At the 2006 leadership convention in Montreal, Martin's final speech as outgoing leader paid tribute to Chrétien, but the latter was not present for the event.
In Canadian federal politics, would-be electoral candidates will generally seek the nomination of their chosen party within the local constituency. The nominee is chosen by members of the party within the constituency, and consequently the candidates attempt to sign up as many new members as possible to support them prior to the nomination meeting. In previous elections, incumbent Liberal Members of Parliament (MPs) were protected from nomination challenges; this rule was not applied in 2004, especially towards Chrétien supporters. Martin claimed that he wanted to make the process more democratic, but he was heavily criticized when he overruled the new process to parachute in his handpicked star candidates, often against the wishes of the local riding association.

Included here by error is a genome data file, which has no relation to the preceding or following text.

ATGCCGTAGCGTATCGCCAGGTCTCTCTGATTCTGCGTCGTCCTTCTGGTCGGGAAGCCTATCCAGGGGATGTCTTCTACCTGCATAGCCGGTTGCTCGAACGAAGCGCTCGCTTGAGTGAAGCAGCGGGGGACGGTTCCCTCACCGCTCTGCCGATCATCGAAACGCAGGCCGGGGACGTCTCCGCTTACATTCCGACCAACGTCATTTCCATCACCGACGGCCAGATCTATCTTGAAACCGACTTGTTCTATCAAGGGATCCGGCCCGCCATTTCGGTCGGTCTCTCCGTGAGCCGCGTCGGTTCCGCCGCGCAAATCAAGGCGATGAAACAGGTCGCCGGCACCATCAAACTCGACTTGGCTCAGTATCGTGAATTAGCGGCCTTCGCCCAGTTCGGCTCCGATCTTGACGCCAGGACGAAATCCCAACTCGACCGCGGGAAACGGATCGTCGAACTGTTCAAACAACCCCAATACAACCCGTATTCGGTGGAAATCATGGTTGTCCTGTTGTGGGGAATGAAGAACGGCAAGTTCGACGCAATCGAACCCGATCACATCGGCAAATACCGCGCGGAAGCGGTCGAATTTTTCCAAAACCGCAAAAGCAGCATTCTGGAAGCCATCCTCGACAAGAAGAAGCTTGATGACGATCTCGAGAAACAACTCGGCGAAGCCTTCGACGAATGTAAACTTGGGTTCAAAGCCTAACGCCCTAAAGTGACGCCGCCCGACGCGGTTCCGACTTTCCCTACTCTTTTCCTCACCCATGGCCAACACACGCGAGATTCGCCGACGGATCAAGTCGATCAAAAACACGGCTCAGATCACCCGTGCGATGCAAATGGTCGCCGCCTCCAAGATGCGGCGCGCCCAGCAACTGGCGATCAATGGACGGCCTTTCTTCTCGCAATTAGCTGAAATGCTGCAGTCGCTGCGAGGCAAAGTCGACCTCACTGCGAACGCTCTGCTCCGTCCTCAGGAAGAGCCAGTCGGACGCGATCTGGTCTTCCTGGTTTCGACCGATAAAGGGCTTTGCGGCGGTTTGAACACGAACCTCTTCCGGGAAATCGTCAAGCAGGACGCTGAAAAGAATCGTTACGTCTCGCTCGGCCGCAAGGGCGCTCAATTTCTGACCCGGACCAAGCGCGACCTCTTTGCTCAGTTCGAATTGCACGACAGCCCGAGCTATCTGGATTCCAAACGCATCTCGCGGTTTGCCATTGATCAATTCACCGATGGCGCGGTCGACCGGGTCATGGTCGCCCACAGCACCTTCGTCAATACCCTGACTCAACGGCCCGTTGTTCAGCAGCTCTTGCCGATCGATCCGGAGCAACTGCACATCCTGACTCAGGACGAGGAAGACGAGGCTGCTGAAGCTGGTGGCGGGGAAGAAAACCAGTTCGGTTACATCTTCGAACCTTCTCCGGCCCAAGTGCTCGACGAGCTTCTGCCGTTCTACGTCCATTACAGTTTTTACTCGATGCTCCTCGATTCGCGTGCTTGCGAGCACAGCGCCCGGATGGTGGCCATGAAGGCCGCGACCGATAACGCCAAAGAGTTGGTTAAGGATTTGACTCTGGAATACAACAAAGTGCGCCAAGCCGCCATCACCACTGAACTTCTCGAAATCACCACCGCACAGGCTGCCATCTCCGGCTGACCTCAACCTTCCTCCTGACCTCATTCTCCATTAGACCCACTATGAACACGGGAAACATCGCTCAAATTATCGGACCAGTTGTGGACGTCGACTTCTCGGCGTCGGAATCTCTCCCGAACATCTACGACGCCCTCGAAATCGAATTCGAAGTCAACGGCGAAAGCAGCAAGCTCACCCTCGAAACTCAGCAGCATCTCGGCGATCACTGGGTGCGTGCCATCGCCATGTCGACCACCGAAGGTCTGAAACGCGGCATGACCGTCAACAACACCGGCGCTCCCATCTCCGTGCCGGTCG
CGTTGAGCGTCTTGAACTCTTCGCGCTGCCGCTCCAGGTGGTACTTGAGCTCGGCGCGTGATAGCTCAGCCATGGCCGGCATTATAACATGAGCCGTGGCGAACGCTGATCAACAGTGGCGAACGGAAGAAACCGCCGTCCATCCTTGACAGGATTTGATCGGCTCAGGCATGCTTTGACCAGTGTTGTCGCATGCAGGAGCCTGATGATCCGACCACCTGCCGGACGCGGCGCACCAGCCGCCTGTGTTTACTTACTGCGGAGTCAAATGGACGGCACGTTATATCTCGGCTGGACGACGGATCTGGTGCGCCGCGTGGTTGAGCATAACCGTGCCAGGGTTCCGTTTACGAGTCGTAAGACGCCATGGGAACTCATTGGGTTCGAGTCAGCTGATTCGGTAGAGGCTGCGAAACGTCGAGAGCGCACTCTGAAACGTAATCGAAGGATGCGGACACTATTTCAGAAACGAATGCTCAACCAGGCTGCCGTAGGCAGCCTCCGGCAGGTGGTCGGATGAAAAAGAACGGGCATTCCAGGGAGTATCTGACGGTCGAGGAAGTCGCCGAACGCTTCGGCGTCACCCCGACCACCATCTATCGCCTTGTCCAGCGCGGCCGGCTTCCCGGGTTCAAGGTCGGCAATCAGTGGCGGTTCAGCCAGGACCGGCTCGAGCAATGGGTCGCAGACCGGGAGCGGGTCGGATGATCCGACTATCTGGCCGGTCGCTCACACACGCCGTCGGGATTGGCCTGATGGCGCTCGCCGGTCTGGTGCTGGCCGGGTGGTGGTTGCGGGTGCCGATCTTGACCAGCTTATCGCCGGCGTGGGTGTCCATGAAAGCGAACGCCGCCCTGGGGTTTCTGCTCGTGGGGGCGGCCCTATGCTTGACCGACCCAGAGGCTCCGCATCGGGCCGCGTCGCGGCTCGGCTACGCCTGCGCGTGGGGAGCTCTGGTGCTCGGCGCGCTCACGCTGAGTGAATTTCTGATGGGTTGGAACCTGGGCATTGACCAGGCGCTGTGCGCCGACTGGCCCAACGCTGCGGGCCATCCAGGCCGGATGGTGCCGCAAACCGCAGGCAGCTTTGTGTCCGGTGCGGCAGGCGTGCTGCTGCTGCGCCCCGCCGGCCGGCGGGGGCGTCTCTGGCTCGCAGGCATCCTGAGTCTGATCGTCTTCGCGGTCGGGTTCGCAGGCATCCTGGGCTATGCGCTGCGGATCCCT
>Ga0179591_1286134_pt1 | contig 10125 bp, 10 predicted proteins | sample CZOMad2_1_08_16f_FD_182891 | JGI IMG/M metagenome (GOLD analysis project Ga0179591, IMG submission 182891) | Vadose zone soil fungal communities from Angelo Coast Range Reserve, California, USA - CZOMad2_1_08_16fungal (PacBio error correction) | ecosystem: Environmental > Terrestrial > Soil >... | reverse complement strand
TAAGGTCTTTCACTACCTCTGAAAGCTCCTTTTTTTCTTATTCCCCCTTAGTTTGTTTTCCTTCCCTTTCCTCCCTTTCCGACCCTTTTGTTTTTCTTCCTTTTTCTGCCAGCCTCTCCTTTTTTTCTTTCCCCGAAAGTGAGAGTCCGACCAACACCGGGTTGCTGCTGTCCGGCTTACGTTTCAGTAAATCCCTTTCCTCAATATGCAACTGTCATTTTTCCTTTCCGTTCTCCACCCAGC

The highest profile battle was in the riding of Hamilton East—Stoney Creek between former Deputy Prime Minister and leadership candidate Sheila Copps and Martin loyalist and newly appointed Minister of Transport Tony Valeri. Copps had been one of the most noted representatives of the party's left wing for over two decades, dating to the party's nadir in the mid-1980s. However, Elections Canada had merged her riding with Valeri's in a way that slightly favoured Valeri. Copps lost the nomination battle, which she blamed on dirty tricks.
In several ridings, the nomination battles resulted in the splitting of the Liberal vote, as disgruntled party members supported the Conservatives, NDP or Bloc, costing the Liberals several otherwise safe seats.
Other battles happened across the country:
- Charles Caccia, the longest serving MP, was forced out by Martin loyalist Mario Silva; Caccia initially planned to run as an independent candidate against Silva, but bowed out of the race before the election because his candidacy may have split the Liberal vote.